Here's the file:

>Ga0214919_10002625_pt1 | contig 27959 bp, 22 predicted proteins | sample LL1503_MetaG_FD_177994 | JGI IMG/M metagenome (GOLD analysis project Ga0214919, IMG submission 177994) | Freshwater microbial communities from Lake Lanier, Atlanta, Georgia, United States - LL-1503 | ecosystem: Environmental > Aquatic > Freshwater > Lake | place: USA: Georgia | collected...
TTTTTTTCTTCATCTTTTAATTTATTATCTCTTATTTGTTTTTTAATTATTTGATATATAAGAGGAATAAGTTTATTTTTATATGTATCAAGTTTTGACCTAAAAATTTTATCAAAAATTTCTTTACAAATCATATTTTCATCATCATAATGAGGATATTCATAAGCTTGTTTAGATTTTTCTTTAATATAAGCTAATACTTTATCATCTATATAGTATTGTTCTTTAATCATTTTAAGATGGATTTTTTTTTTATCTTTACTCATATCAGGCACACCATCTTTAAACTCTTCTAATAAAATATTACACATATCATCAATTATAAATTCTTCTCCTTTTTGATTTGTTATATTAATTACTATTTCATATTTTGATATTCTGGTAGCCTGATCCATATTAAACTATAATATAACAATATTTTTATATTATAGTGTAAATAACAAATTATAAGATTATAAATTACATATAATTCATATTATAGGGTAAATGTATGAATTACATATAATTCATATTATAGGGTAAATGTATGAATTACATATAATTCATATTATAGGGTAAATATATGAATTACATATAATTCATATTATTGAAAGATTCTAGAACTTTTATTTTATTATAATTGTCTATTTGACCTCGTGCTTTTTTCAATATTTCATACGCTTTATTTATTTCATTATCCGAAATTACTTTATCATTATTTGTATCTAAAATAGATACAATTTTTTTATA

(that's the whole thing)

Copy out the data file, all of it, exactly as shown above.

>Ga0214919_10002625_pt1 | contig 27959 bp, 22 predicted proteins | sample LL1503_MetaG_FD_177994 | JGI IMG/M metagenome (GOLD analysis project Ga0214919, IMG submission 177994) | Freshwater microbial communities from Lake Lanier, Atlanta, Georgia, United States - LL-1503 | ecosystem: Environmental > Aquatic > Freshwater > Lake | place: USA: Georgia | collected...
TTTTTTTCTTCATCTTTTAATTTATTATCTCTTATTTGTTTTTTAATTATTTGATATATAAGAGGAATAAGTTTATTTTTATATGTATCAAGTTTTGACCTAAAAATTTTATCAAAAATTTCTTTACAAATCATATTTTCATCATCATAATGAGGATATTCATAAGCTTGTTTAGATTTTTCTTTAATATAAGCTAATACTTTATCATCTATATAGTATTGTTCTTTAATCATTTTAAGATGGATTTTTTTTTTATCTTTACTCATATCAGGCACACCATCTTTAAACTCTTCTAATAAAATATTACACATATCATCAATTATAAATTCTTCTCCTTTTTGATTTGTTATATTAATTACTATTTCATATTTTGATATTCTGGTAGCCTGATCCATATTAAACTATAATATAACAATATTTTTATATTATAGTGTAAATAACAAATTATAAGATTATAAATTACATATAATTCATATTATAGGGTAAATGTATGAATTACATATAATTCATATTATAGGGTAAATGTATGAATTACATATAATTCATATTATAGGGTAAATATATGAATTACATATAATTCATATTATTGAAAGATTCTAGAACTTTTATTTTATTATAATTGTCTATTTGACCTCGTGCTTTTTTCAATATTTCATACGCTTTATTTATTTCATTATCCGAAATTACTTTATCATTATTTGTATCTAAAATAGATACAATTTTTTTATA